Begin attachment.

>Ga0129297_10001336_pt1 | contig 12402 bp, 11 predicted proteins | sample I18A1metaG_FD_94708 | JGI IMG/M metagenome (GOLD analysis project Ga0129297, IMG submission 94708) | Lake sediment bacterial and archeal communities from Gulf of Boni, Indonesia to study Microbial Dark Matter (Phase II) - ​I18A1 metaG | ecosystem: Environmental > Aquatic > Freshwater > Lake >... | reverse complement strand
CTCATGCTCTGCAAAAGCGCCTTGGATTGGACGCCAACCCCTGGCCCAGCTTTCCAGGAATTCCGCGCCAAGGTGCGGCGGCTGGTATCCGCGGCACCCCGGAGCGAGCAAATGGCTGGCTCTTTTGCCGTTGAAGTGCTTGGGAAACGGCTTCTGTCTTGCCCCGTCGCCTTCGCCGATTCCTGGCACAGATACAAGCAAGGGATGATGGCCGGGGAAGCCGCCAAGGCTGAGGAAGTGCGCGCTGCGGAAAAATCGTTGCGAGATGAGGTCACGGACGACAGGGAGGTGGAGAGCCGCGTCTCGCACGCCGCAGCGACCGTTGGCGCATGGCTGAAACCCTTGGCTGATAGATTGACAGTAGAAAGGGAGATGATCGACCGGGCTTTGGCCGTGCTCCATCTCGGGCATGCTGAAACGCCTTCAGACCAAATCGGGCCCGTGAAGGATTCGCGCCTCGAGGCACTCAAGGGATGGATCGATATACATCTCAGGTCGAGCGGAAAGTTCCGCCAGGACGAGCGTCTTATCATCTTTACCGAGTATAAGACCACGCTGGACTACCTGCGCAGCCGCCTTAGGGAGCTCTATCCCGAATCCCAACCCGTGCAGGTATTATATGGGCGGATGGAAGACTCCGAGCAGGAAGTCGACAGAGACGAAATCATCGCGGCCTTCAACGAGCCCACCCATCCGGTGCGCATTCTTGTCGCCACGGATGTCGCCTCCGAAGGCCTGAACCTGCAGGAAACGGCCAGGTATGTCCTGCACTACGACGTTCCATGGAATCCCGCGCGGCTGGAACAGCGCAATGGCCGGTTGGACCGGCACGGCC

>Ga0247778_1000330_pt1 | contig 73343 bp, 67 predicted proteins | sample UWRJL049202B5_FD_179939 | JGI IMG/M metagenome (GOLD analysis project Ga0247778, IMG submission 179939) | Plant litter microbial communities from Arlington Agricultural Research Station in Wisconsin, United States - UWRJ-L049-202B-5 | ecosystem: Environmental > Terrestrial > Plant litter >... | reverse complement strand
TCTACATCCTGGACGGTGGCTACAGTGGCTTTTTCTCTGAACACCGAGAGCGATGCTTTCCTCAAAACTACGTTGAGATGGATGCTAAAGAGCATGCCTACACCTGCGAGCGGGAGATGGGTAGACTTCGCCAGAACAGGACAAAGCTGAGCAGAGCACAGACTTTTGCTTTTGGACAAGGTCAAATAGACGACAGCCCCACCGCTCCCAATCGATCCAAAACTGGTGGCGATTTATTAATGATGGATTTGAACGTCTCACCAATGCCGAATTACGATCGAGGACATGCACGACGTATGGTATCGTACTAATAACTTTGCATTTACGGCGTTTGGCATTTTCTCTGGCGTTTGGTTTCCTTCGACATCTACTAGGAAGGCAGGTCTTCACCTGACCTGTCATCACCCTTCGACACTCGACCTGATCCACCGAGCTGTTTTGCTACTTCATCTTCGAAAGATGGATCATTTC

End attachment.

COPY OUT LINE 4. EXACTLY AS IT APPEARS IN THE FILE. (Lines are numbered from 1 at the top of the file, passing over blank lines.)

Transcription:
TCTACATCCTGGACGGTGGCTACAGTGGCTTTTTCTCTGAACACCGAGAGCGATGCTTTCCTCAAAACTACGTTGAGATGGATGCTAAAGAGCATGCCTACACCTGCGAGCGGGAGATGGGTAGACTTCGCCAGAACAGGACAAAGCTGAGCAGAGCACAGACTTTTGCTTTTGGACAAGGTCAAATAGACGACAGCCCCACCGCTCCCAATCGATCCAAAACTGGTGGCGATTTATTAATGATGGATTTGAACGTCTCACCAATGCCGAATTACGATCGAGGACATGCACGACGTATGGTATCGTACTAATAACTTTGCATTTACGGCGTTTGGCATTTTCTCTGGCGTTTGGTTTCCTTCGACATCTACTAGGAAGGCAGGTCTTCACCTGACCTGTCATCACCCTTCGACACTCGACCTGATCCACCGAGCTGTTTTGCTACTTCATCTTCGAAAGATGGATCATTTC